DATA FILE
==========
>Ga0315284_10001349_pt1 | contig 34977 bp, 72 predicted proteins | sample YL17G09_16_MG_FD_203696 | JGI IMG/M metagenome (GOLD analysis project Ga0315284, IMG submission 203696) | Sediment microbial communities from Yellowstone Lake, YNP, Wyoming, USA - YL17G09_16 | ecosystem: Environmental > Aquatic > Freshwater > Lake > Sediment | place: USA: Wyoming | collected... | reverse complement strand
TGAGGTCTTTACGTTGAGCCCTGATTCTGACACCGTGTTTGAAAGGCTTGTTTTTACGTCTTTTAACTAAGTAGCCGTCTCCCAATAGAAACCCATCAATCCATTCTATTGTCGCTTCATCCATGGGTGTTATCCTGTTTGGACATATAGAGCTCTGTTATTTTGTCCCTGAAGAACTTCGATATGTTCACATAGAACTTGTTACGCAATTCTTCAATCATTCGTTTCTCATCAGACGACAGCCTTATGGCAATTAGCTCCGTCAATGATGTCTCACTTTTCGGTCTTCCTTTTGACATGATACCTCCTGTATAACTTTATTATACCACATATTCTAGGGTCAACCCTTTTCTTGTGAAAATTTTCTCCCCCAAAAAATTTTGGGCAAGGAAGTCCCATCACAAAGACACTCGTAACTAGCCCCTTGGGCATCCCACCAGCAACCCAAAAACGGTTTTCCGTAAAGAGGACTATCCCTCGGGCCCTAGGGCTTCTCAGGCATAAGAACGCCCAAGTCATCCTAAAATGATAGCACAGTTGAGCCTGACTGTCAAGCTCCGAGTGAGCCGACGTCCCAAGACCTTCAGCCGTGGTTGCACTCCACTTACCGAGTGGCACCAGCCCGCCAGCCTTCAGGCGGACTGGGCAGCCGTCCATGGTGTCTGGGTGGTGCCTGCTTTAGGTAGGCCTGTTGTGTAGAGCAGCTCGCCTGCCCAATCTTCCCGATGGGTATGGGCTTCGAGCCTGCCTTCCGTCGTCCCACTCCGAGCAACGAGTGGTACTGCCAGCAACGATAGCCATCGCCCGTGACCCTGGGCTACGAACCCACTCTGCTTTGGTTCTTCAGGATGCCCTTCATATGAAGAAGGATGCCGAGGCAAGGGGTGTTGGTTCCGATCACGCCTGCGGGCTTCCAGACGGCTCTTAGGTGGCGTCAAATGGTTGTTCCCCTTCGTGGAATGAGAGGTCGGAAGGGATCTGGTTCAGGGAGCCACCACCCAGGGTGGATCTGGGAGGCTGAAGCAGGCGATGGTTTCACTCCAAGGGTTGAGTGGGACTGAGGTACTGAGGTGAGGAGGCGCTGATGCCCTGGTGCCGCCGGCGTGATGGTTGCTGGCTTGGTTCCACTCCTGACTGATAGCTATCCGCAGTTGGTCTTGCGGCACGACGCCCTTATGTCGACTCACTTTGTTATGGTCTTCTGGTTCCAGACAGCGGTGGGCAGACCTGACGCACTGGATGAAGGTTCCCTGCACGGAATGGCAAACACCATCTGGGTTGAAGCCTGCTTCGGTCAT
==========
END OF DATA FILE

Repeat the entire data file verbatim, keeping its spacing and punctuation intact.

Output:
>Ga0315284_10001349_pt1 | contig 34977 bp, 72 predicted proteins | sample YL17G09_16_MG_FD_203696 | JGI IMG/M metagenome (GOLD analysis project Ga0315284, IMG submission 203696) | Sediment microbial communities from Yellowstone Lake, YNP, Wyoming, USA - YL17G09_16 | ecosystem: Environmental > Aquatic > Freshwater > Lake > Sediment | place: USA: Wyoming | collected... | reverse complement strand
TGAGGTCTTTACGTTGAGCCCTGATTCTGACACCGTGTTTGAAAGGCTTGTTTTTACGTCTTTTAACTAAGTAGCCGTCTCCCAATAGAAACCCATCAATCCATTCTATTGTCGCTTCATCCATGGGTGTTATCCTGTTTGGACATATAGAGCTCTGTTATTTTGTCCCTGAAGAACTTCGATATGTTCACATAGAACTTGTTACGCAATTCTTCAATCATTCGTTTCTCATCAGACGACAGCCTTATGGCAATTAGCTCCGTCAATGATGTCTCACTTTTCGGTCTTCCTTTTGACATGATACCTCCTGTATAACTTTATTATACCACATATTCTAGGGTCAACCCTTTTCTTGTGAAAATTTTCTCCCCCAAAAAATTTTGGGCAAGGAAGTCCCATCACAAAGACACTCGTAACTAGCCCCTTGGGCATCCCACCAGCAACCCAAAAACGGTTTTCCGTAAAGAGGACTATCCCTCGGGCCCTAGGGCTTCTCAGGCATAAGAACGCCCAAGTCATCCTAAAATGATAGCACAGTTGAGCCTGACTGTCAAGCTCCGAGTGAGCCGACGTCCCAAGACCTTCAGCCGTGGTTGCACTCCACTTACCGAGTGGCACCAGCCCGCCAGCCTTCAGGCGGACTGGGCAGCCGTCCATGGTGTCTGGGTGGTGCCTGCTTTAGGTAGGCCTGTTGTGTAGAGCAGCTCGCCTGCCCAATCTTCCCGATGGGTATGGGCTTCGAGCCTGCCTTCCGTCGTCCCACTCCGAGCAACGAGTGGTACTGCCAGCAACGATAGCCATCGCCCGTGACCCTGGGCTACGAACCCACTCTGCTTTGGTTCTTCAGGATGCCCTTCATATGAAGAAGGATGCCGAGGCAAGGGGTGTTGGTTCCGATCACGCCTGCGGGCTTCCAGACGGCTCTTAGGTGGCGTCAAATGGTTGTTCCCCTTCGTGGAATGAGAGGTCGGAAGGGATCTGGTTCAGGGAGCCACCACCCAGGGTGGATCTGGGAGGCTGAAGCAGGCGATGGTTTCACTCCAAGGGTTGAGTGGGACTGAGGTACTGAGGTGAGGAGGCGCTGATGCCCTGGTGCCGCCGGCGTGATGGTTGCTGGCTTGGTTCCACTCCTGACTGATAGCTATCCGCAGTTGGTCTTGCGGCACGACGCCCTTATGTCGACTCACTTTGTTATGGTCTTCTGGTTCCAGACAGCGGTGGGCAGACCTGACGCACTGGATGAAGGTTCCCTGCACGGAATGGCAAACACCATCTGGGTTGAAGCCTGCTTCGGTCAT